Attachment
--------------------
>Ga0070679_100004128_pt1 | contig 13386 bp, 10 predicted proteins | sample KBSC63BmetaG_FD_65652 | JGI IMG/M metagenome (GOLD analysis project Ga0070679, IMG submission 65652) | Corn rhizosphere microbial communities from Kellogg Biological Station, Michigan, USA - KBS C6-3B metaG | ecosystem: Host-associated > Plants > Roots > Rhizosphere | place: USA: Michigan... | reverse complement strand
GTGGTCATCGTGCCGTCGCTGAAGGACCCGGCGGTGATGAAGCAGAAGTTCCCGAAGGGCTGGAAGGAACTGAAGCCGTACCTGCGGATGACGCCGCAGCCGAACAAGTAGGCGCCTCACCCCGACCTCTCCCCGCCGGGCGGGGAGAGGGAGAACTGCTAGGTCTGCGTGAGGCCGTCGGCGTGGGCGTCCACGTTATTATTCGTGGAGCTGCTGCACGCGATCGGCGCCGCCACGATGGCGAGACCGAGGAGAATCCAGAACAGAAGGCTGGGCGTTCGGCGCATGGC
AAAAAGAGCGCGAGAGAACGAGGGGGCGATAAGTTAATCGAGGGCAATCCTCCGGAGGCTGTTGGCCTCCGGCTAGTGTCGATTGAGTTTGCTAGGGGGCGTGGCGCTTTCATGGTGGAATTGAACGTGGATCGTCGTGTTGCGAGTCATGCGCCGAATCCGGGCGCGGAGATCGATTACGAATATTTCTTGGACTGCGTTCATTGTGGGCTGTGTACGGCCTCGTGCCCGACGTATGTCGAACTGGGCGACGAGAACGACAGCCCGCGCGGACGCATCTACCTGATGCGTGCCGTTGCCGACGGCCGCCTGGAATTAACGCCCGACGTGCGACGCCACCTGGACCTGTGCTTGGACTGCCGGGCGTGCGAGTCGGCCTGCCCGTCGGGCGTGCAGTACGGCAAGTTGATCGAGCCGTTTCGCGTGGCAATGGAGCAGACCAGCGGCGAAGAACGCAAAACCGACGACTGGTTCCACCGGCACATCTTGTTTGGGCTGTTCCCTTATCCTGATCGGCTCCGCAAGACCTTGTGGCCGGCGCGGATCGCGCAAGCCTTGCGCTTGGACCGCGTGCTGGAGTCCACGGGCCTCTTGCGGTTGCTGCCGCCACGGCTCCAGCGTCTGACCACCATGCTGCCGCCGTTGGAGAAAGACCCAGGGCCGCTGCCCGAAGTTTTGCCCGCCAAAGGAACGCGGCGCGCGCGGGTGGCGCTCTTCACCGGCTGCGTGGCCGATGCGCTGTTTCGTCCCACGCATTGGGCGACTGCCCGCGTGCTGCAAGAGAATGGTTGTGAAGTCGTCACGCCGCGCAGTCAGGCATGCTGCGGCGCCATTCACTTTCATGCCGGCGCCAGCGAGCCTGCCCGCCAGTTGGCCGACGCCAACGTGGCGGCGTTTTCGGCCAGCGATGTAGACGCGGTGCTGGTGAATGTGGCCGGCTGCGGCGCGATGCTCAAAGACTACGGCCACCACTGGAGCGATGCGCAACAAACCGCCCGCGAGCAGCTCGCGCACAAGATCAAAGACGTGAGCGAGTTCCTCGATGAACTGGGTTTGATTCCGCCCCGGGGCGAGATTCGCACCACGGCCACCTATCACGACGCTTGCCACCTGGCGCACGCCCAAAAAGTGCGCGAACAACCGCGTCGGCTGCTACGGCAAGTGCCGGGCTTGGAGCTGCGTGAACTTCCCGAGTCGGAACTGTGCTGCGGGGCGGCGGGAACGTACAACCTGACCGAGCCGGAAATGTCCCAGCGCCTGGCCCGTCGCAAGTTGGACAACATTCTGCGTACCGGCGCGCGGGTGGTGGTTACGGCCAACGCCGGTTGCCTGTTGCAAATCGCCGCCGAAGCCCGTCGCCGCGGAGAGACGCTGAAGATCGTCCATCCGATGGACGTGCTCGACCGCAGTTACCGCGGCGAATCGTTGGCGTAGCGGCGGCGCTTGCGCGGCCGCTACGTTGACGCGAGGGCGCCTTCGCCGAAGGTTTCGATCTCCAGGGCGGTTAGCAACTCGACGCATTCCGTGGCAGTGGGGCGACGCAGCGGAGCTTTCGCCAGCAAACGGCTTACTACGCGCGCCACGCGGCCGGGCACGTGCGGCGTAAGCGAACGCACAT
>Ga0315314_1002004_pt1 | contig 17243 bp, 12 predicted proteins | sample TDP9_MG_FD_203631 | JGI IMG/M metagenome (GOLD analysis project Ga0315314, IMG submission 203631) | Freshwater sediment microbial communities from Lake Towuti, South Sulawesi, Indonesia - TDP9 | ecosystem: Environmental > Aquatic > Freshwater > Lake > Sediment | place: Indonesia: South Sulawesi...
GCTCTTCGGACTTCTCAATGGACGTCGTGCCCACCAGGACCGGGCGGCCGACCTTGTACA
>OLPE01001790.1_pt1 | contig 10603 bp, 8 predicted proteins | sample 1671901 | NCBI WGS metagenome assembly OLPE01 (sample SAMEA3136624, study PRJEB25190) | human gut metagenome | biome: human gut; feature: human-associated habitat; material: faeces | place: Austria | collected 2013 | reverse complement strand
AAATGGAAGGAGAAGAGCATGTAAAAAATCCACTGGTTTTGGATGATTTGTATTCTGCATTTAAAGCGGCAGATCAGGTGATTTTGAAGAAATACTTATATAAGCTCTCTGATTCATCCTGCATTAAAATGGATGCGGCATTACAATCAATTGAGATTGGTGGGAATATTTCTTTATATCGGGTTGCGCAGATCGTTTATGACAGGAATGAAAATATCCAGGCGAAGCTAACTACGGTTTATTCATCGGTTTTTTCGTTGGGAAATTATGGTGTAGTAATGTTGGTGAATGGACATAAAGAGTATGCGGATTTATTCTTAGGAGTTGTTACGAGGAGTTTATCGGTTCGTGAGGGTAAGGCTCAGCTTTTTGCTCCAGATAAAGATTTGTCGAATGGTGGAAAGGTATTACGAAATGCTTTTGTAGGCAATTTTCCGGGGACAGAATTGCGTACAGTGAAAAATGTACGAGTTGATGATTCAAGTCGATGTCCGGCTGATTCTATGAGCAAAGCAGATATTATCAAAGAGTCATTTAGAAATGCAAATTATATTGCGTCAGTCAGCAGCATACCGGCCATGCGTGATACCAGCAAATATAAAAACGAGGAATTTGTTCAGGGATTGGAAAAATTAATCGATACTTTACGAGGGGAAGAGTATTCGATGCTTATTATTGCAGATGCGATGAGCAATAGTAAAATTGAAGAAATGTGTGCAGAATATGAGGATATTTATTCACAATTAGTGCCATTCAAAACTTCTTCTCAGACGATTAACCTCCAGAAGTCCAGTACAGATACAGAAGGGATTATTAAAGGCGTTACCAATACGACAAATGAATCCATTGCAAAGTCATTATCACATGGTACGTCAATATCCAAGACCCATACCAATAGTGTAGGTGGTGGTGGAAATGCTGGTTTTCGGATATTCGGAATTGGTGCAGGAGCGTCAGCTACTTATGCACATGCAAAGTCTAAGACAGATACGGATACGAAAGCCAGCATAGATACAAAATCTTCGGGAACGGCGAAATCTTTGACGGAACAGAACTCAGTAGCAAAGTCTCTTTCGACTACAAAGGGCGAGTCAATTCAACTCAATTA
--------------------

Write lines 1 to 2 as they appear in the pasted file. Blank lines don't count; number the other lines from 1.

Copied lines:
>Ga0070679_100004128_pt1 | contig 13386 bp, 10 predicted proteins | sample KBSC63BmetaG_FD_65652 | JGI IMG/M metagenome (GOLD analysis project Ga0070679, IMG submission 65652) | Corn rhizosphere microbial communities from Kellogg Biological Station, Michigan, USA - KBS C6-3B metaG | ecosystem: Host-associated > Plants > Roots > Rhizosphere | place: USA: Michigan... | reverse complement strand
GTGGTCATCGTGCCGTCGCTGAAGGACCCGGCGGTGATGAAGCAGAAGTTCCCGAAGGGCTGGAAGGAACTGAAGCCGTACCTGCGGATGACGCCGCAGCCGAACAAGTAGGCGCCTCACCCCGACCTCTCCCCGCCGGGCGGGGAGAGGGAGAACTGCTAGGTCTGCGTGAGGCCGTCGGCGTGGGCGTCCACGTTATTATTCGTGGAGCTGCTGCACGCGATCGGCGCCGCCACGATGGCGAGACCGAGGAGAATCCAGAACAGAAGGCTGGGCGTTCGGCGCATGGC